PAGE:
A tufted angioma is a rare, benign growth of blood vessels that develops during infancy and childhood with most appearing before the age of five. Tufted angiomas are slow growing red to purple patches and firm flat portions with solid, round raised lesions on top. Tufted angiomas usually develop on the neck, shoulder, trunk, or groin and can be associated with pain, tenderness, increased perspiration, and increased hair growth on lesion. Some cases of tufted angiomas are associated with Kasabach-Merritt syndrome (put link: see Kasabach-Merritt syndrome). Treatment options for tufted angiomas include surgical removal, pulsed dye laser therapy and use of topical glucocorticoids.
Kaposiform hemangioendothelioma is a rare, rapidly growing mass of blood vessels that may be present at birth or develop during infancy. A Kaposiform hemangioendothelioma appears as a poorly defined mass of blood vessels, blue to purple in color. Kaposiform hemangioendotheliomas commonly develop on the trunk of the body and are highly associated with Kasabach-Merritt syndrome (put link: see Kasabach-Merritt syndrome). Patients with kaposiform hemangioendothelioma should be monitored for issues or disorders in clotting as it often affects the amount of platelets in the body. Treatment options for kaposiform hemangioendotheliomas include surgical removal and transcatheter embolization.
Kasabach-Merritt syndrome (KMS) is also known as “Hemangiomas with thrombocytopenia.” It is a combination of hemangioma, thrombocytopenia, and coagulopathy. It is a rare disease of infancy in which the thrombocytopenia (decreased platelet count) results from the hemangioma trapping and activating platelets, which in turn promotes further growth of the vascular tumor. Bleeding problems can ensue and may be life-threatening. Laboratory testing including blood counts and clotting studies are important, as well as imaging studies and biopsy of the tumor when necessary. Management of these patients is complex with several subspecialists involved. Generally, treatment of the underlying vascular tumor results in resolution of KMS. Surgical resection may provide a cure if it poses no threat to the patient. Other treatments include embolization and compression bandages to decrease the tumor’s blood supply, corticosteroids, alpha-interferon, and chemotherapy. Mortality rate is about 30%. Patients need close follow-up with Dermatologists for residual cosmetic lesions.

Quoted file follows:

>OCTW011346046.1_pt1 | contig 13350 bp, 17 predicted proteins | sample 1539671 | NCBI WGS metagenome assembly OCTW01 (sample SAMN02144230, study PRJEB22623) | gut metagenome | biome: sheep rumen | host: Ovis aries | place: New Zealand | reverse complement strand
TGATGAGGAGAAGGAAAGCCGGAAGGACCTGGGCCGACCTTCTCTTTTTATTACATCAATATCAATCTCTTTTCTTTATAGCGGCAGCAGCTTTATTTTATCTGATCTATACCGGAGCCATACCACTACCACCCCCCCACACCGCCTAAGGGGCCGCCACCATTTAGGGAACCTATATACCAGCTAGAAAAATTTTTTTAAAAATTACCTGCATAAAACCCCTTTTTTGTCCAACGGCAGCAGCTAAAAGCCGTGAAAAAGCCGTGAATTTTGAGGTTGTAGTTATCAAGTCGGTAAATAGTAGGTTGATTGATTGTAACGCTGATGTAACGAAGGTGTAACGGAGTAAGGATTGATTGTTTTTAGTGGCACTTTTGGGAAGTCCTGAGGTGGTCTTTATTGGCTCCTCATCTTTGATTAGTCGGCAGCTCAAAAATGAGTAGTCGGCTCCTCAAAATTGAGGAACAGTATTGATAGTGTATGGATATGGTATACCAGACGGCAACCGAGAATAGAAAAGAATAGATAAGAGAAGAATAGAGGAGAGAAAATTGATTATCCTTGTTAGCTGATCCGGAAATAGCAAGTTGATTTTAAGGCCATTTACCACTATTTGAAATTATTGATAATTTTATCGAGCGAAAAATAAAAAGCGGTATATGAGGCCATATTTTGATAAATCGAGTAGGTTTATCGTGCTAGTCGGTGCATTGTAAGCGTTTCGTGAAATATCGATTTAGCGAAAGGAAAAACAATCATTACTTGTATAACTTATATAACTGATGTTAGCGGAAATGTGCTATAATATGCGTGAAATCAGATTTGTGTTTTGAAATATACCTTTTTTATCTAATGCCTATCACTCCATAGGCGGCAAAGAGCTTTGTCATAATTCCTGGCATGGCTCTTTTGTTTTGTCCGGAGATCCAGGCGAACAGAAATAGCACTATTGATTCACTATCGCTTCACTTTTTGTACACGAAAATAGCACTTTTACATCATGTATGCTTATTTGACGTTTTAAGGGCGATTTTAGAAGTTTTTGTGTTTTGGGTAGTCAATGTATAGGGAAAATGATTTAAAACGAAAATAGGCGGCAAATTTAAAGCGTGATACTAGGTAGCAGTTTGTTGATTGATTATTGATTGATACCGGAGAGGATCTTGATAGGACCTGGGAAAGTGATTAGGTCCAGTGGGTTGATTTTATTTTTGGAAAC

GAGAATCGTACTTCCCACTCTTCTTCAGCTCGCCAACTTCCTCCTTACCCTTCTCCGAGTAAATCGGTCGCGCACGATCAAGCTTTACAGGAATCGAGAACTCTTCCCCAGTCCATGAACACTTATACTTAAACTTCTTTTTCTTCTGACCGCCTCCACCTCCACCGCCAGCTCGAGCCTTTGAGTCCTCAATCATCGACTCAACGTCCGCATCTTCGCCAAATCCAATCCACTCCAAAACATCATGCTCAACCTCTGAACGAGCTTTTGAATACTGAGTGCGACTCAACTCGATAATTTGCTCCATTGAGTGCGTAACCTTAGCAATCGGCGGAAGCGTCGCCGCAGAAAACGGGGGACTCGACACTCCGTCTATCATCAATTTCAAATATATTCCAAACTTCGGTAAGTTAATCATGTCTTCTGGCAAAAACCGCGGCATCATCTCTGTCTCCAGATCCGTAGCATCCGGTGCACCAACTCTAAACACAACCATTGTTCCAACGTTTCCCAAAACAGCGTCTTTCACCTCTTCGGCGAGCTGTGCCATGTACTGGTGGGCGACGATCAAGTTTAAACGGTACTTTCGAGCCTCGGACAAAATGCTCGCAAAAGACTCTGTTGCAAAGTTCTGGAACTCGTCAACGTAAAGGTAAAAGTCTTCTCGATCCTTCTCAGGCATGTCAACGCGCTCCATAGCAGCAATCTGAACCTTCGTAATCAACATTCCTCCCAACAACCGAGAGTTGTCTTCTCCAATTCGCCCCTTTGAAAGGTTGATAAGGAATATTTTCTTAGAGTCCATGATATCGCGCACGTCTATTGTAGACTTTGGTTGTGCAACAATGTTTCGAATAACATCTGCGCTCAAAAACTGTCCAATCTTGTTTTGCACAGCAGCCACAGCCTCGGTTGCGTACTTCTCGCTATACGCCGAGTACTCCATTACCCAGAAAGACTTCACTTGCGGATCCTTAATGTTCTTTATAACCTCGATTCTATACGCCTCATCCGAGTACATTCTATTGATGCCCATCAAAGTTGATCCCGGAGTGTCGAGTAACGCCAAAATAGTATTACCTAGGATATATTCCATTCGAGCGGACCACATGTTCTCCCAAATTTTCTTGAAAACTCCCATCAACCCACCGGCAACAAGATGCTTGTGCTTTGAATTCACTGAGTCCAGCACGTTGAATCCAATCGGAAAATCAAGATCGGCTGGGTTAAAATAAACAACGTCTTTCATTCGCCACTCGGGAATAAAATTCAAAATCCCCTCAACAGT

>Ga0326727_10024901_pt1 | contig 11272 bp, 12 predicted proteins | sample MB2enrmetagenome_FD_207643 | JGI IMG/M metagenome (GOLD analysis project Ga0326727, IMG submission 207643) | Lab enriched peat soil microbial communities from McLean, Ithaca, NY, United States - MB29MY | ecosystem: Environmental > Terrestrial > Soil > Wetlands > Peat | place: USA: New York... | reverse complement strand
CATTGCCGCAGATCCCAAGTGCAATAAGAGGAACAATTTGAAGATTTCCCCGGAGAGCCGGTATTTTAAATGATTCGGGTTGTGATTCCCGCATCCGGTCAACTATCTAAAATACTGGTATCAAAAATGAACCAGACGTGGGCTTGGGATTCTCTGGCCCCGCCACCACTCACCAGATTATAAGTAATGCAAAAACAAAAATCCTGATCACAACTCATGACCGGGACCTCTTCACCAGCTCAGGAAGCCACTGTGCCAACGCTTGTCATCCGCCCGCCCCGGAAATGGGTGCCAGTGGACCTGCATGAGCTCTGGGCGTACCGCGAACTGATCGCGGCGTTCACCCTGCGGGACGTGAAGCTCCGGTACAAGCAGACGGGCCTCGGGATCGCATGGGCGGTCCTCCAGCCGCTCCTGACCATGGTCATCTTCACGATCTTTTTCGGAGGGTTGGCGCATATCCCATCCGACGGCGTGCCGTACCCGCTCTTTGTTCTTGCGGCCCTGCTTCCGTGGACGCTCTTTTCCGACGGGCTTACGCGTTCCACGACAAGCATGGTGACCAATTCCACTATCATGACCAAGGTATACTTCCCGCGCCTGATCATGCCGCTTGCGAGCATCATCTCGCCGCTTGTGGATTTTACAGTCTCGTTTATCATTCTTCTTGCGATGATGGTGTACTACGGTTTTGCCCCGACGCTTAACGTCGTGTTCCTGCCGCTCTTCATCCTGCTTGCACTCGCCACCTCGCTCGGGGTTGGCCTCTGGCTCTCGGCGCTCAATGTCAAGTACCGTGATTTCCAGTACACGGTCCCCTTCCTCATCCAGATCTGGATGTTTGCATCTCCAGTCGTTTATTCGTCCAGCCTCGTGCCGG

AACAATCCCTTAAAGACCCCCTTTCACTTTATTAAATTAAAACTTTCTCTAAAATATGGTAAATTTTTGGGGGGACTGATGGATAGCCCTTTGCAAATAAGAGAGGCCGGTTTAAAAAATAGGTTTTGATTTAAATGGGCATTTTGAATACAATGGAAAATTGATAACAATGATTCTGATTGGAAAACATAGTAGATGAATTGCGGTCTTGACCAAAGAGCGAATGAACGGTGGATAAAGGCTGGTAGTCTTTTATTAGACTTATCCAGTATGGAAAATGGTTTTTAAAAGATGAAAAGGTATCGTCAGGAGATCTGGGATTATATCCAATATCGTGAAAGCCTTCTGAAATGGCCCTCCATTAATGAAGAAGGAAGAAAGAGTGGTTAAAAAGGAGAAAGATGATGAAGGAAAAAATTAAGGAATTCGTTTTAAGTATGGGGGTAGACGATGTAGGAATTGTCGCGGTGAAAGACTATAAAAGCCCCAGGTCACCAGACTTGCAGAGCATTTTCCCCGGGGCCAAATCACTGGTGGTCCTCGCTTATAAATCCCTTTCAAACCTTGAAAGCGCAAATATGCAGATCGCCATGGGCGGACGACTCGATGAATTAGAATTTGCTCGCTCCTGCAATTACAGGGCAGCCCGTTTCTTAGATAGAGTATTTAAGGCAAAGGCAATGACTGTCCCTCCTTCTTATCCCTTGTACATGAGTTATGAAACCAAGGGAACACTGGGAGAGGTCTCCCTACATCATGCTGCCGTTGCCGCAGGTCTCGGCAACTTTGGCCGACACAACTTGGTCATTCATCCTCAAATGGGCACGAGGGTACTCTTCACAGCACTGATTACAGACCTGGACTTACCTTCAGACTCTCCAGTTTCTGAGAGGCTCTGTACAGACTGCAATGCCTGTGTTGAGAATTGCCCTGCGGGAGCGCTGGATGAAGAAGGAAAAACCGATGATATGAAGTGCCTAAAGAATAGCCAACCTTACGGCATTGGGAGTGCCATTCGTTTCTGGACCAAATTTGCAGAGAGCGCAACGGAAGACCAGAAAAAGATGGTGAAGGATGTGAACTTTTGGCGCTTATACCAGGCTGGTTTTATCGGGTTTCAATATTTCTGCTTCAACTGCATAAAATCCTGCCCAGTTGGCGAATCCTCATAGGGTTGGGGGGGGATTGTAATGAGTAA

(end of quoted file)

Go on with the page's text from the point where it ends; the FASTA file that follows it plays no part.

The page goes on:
Hall G (2001). "Kasabach–Merritt syndrome: pathogenesis and management". Br J Haematol 112 (4): 851–62. doi:10.1046/j.1365-2141.2001.02453.x. PMID 11298580.
Ataxia telangectasia (A-T) is a rare, degenerative disorder affecting the part of the brain that controls motor skills, balance, and speech. A-T also weakens the immune system in about 70% of the cases, leading to respiratory disorders and an increased risk of cancer. Patients usually have telangectasias (small dilated blood vessels) on the eyes and skin. The hallmark of the disease is poor coordination (ataxia) and telangectasias. Symptoms may first appear in the toddler state with lack of balance, slurred speech, and increased infections. Patients may have an IgA, IgG, and IgE deficiency leading to increased risk of infections, hyper-sensitivity to ionizing radiation, and raised Alpha-fetoprotein levels.